It all sounds a bit pathetic.
Labour Party leader David Shearer is insisting he has the full support of his party.
How he can be sure of this is a good question.
But according to a Herald report here, he appeared on TVNZ’s Q+A this morning following Labour’s successful Ikaroa-Rawhiti by-election result.
And sure enough, he was quizzed about rumours and reports of a possible party leadership challenge.
Patrick Gower, at TV3, told his audience about these rumours a few days ago and reported the gist of a chat he had had with an unnamed Labour MP who reckons the knives are being sharpened.
Indeed they are.
And not only within the caucus. From the comfort of the Eketahuna Club last night, Alf could hear the sounds of knives being sharpened down the road a bit at the Labour Party’s local electorate office.
But Shearer seems blissfully oblivious to any goings-on of that sort.
“I’d like to know who the MP is,” Mr Shearer said in reference to reports some MPs had told media their could be a challenge to his leadership within two months due to poor polling results.
Is he for real?
Across the ditch, the Gillard woman seemed to think she was safe, too, after fending off a few challenges from the persistent Rudd.
When push came to shove and the polls showed many Labour MPs would lose their jobs, the buggers changed their minds about Rudd and put him back in charge again.
Alf would put his money on similar considerations coming into play here after support for Shearer slumped in the latest Herald-DigiPoll survey.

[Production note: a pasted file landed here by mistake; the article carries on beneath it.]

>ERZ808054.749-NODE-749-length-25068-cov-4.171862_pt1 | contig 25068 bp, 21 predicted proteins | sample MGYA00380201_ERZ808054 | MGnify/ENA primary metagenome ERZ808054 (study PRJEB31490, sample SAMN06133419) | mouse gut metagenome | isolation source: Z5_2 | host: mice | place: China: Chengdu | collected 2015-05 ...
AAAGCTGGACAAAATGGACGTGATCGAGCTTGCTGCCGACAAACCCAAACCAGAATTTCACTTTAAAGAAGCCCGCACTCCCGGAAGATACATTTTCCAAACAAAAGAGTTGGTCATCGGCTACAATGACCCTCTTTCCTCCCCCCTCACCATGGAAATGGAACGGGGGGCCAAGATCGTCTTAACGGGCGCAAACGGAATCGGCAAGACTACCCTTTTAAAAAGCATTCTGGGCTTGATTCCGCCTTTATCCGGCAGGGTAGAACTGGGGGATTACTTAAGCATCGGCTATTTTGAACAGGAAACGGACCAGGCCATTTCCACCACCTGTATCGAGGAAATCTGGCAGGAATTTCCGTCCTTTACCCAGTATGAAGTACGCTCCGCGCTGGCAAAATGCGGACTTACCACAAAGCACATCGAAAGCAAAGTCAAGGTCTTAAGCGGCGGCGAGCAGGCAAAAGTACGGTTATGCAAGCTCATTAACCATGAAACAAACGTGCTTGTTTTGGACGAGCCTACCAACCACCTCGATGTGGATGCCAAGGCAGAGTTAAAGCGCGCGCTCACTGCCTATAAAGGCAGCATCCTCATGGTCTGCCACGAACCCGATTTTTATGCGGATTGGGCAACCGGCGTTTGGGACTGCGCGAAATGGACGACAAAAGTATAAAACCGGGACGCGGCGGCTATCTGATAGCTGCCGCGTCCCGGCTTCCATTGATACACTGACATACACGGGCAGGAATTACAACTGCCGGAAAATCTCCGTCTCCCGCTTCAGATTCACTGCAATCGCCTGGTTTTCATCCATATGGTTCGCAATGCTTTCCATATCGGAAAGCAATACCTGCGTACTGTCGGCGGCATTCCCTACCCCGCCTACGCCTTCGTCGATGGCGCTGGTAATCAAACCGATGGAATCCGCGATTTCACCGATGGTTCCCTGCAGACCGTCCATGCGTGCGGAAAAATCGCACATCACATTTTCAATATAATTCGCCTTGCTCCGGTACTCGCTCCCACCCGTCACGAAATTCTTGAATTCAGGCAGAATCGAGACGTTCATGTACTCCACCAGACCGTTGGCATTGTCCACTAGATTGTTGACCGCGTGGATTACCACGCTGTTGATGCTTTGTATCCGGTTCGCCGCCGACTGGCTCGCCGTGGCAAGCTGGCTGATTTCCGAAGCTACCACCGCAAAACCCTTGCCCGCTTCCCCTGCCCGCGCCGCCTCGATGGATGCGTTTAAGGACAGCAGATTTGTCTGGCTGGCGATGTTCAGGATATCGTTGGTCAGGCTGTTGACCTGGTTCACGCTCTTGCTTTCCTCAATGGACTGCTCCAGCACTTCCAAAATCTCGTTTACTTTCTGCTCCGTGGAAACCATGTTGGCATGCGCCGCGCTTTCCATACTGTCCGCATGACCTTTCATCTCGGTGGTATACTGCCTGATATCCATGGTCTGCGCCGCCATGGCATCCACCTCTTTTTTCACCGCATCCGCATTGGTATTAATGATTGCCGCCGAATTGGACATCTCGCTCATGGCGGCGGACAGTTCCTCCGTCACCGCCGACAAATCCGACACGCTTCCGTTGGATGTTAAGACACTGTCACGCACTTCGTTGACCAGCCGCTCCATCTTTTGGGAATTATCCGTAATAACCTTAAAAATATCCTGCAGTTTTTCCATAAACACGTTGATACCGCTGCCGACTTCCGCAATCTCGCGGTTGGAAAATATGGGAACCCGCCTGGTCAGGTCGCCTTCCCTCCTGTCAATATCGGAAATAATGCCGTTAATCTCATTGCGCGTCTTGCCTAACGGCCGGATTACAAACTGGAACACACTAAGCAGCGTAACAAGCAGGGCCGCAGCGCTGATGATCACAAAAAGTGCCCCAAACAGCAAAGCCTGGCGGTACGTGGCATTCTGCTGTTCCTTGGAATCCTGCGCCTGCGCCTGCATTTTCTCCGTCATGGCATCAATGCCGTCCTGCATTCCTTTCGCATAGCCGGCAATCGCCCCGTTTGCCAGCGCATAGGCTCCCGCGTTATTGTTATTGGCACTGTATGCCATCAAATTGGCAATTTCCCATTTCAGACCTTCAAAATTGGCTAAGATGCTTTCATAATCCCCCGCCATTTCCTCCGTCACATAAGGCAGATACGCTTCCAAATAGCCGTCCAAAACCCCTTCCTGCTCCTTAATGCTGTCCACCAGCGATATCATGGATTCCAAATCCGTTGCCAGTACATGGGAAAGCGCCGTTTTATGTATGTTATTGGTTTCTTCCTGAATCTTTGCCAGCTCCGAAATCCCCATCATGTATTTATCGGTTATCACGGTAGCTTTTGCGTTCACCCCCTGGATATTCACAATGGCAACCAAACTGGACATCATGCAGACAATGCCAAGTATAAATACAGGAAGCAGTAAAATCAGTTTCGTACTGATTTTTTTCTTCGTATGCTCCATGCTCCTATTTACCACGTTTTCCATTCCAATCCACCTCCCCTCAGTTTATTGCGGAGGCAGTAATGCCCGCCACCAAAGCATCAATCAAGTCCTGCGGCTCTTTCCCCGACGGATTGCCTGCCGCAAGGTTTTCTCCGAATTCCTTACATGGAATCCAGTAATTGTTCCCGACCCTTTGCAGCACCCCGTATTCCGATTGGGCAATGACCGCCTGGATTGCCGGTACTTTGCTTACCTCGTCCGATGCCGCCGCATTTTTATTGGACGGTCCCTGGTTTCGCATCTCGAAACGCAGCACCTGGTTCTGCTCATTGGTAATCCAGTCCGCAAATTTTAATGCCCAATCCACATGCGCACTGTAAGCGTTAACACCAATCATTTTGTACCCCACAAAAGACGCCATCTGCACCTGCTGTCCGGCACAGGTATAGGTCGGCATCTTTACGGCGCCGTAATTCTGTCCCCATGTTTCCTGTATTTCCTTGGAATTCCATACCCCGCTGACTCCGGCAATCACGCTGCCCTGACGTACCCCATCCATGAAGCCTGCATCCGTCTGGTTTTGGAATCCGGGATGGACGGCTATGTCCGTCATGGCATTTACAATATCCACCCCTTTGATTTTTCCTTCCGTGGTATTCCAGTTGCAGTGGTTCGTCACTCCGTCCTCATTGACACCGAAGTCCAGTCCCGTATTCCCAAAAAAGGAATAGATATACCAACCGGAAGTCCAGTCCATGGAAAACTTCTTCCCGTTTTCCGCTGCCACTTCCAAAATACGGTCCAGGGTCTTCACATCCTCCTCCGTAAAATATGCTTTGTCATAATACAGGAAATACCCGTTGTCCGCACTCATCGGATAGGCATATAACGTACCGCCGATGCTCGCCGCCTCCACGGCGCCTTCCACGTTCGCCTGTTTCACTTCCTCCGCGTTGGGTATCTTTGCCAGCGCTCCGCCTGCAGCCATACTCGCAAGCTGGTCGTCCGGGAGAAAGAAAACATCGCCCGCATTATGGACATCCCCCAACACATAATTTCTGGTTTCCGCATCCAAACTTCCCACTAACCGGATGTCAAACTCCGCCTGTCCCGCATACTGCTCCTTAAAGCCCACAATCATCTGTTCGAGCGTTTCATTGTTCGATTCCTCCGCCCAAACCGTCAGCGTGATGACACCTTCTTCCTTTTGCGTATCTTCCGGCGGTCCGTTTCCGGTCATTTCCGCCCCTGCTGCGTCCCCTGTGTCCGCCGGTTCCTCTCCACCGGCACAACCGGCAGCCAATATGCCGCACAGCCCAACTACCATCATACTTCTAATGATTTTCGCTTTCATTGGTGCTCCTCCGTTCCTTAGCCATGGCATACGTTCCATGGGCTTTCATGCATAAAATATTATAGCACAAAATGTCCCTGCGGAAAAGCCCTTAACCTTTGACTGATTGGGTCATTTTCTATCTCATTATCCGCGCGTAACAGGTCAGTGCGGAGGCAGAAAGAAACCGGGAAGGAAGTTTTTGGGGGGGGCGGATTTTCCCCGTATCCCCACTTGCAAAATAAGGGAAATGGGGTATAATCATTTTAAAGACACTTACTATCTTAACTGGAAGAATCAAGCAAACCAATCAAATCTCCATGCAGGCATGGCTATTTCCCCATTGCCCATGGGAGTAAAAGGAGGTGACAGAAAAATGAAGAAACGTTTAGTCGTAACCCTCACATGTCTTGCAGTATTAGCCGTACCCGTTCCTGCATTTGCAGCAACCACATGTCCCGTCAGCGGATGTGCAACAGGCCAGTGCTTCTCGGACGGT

The party has lost 5.5 percentage points since March, and Mr Shearer is down 6.1 points as preferred Prime Minister.
National’s support has barely moved and it is still polling high at 48.8 per cent of decided voters.
Prime Minister John Key is preferred Prime Minister for 65.2 per cent, up 2.6 points on his last rating.
The NZ Herald reported at the time that the poll could put added pressure on Shearer’s leadership, which has been attracting stronger criticism lately from the remnants of Cunliffe’s support on the left than from the right.
Shearer was stubborn.
He denied it was time to rethink Labour’s strategy or policy and said he had no intention of stepping down as the party’s leader.
“We’re getting way ahead of ourselves, it’s one poll one and a half years out from an election,” he said.
Shearer also appeared on a special edition of TV3’s The Nation.
Again, the leadership matter was raised.
“I’ve asked my colleagues and they haven’t heard anything about it [leadership challenge]”.
“I can’t comment any further when I don’t know who this person is.”
Perhaps he can’t.
But not knowing does not make his job any more secure.